Some Thoughts on Game of Thrones (2011-2019)

“Winter is coming…”

In recently watching through the HBO Game of Thrones series, albeit a decade too late, I could not help but marvel at the sheer majesty and depth of this world constructed by George R.R. Martin. Westeros contains echoes of Anglo-Saxon and Norman England, as well as Nordic and Eastern influences, and even glimpses of ancient Athens, Egypt, and Rome. Geographically, Westeros is fascinating borderland, a confluence of cultures. In the icy north lies a vast wall a la Hadrian’s Wall which divides the kingdoms of Westeros from a frigid arctic tundra populated by primitive wildlings (or “free folk”). To the east across the Narrow Sea lies Essos, a continent populated by many different groups, including a nomadic equestrian warrior tribe known as the Dothraki. In the south sits Dorne, a rugged mountainous terrain with a low-lying desert.

Politically, the plot is based loosely on the Wars of the Roses, the ongoing contest for political power between the English Houses of York and Lancaster. It begins during a time of fragile rule over the Seven Kingdoms of Westeros. The prized Iron Throne sits in the eastern part of the country in the coastal capital of King’s Landing which is currently occupied by the drunken hedonist Robert Baratheon. He claimed power after an uprising which assassinated the “Mad King.” However, King Robert’s sudden death due to excessive drinking while on a boar hunt leads to a succession crisis –a confrontation between the rival Houses of Stark and Lannister. Before he dies, the king entrusts regency of the crown to his chosen guard, “The King’s Hand,” Ned Stark (Sean Bean), of the House Stark who rules the north from the kingdom of Winterfell, however Robert’s conniving Queen Cersei (Lena Headey), of the House Lannister, has other plans. She mounts a coup d’etat which places her sadistic and insecure son Joffrey (Jack Gleeson) on the throne and Ned Stark is then shockingly betrayed, imprisoned, and beheaded.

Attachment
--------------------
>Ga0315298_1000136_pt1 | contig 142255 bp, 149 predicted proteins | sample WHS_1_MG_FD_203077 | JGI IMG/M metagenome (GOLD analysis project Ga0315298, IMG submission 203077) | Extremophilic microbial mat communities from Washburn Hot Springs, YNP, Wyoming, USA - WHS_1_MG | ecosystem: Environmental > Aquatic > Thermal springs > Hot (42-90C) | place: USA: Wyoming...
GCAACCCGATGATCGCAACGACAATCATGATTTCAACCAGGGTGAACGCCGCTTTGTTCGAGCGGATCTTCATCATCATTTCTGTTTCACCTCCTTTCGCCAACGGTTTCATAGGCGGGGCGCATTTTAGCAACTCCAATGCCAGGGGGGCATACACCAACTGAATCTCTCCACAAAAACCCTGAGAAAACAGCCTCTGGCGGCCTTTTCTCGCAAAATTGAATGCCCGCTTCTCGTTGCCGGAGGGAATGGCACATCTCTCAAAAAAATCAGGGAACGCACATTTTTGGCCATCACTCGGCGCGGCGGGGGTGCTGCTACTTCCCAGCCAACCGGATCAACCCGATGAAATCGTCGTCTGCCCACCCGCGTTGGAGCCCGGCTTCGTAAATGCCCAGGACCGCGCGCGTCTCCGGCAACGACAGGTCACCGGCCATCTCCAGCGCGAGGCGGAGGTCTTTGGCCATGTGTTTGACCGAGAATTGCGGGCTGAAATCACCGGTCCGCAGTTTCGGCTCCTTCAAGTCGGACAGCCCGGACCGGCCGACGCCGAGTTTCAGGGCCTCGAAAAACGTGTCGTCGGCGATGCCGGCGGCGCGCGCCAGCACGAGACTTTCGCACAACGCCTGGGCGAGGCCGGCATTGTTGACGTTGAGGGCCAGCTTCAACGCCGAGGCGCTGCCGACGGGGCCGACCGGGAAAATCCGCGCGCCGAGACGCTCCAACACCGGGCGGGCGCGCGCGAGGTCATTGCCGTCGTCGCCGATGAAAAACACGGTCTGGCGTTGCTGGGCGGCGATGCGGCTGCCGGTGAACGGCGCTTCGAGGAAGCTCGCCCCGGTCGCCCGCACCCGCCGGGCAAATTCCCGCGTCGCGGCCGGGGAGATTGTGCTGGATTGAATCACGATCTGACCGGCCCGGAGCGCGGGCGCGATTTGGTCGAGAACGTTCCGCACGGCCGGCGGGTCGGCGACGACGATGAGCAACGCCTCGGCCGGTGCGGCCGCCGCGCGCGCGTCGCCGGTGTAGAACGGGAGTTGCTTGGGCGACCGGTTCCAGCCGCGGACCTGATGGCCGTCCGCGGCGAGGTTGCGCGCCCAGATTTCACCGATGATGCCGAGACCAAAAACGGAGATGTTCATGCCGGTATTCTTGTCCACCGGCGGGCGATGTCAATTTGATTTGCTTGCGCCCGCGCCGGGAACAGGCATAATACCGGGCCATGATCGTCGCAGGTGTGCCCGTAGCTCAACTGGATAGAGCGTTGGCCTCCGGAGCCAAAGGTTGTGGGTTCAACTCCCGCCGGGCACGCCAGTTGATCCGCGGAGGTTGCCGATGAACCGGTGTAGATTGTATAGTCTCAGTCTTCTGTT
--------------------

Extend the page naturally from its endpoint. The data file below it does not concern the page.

This leads to civil war in Westeros. Secrets are revealed –including Cersei’s incestuous affair with her brother Jaime “Kingslayer” Lannister (Nikolaj Coster-Waldau) which actually produced Joffrey the King –can the bastard child of incest be the true ruler on the Iron Throne? In rebellion, the House of Stark claims a rival kingdom in the north against the rule of the Iron Throne. Other kingdoms must choose sides, and a twisted network of alliances emerges. The Greyjoys choose their side, but after a provocative invasion of Winterfell, the heir apparent, Theon Greyjoy, is captured by the malicious bastard son of the Boltons (allies of the Starks) and he is then endlessly tortured until assuming a new persona, the enfeebled henchman “Reek.” Meanwhile, the Stark children are all scattered throughout the countryside after Ned’s death. Robb Stark (Richard Madden) leads a partially successful attack on the Lannisters –but he and his pregnant wife, hi.s mother, and guards are all betrayed and slaughtered at a wedding ceremony for breaking his marital promise –the infamous “red wedding.” Sansa Stark bounces between captivity by the petulant King Joffrey and then savagery at the hands of the sadist Lord Bolton, while Arya Stark escapes and proceeds down a path of magic and revenge. The young and paralyzed Bran Stark realizes that he actually possesses the power of a seer and he is carried northward where he learns the ghastly truth of the “White Walkers.” Ned Stark’s bastard son, Jon Snow (Kit Harington), also ventures northward where he rises to become Lord Commander of the brotherhood which pledges itself to guard the north wall. They are known as The Night Watch.       

The world is built upon an ancient civilization with age-old gods and long-dead ancestors. There are rumors of magic and supernatural happenings, but many do not believe the old stories anymore, until something stirs in the east as Daenerys Targaryen (Emilia Clarke), wife of the Dothraki warlord Khal Drogo (Jason Momoa), hatches three dragons. She mounts an extensive military rule conquering cities in Essos en route to the Iron Throne. Dark forms of magic and witchery remain in the shadows, commanded by only the most capable masters. The most sinister of them all concerns a civilizational threat which transcends the petty rivalries in the civil war. A myth stretching back thousands of years tells of a dark menace which once rose up out of the snow and ice in the north –once every few thousand years, an army of the undead known as the “White Walkers” invades and decimates mankind. Will the people of Westeros be able to fend off this threat?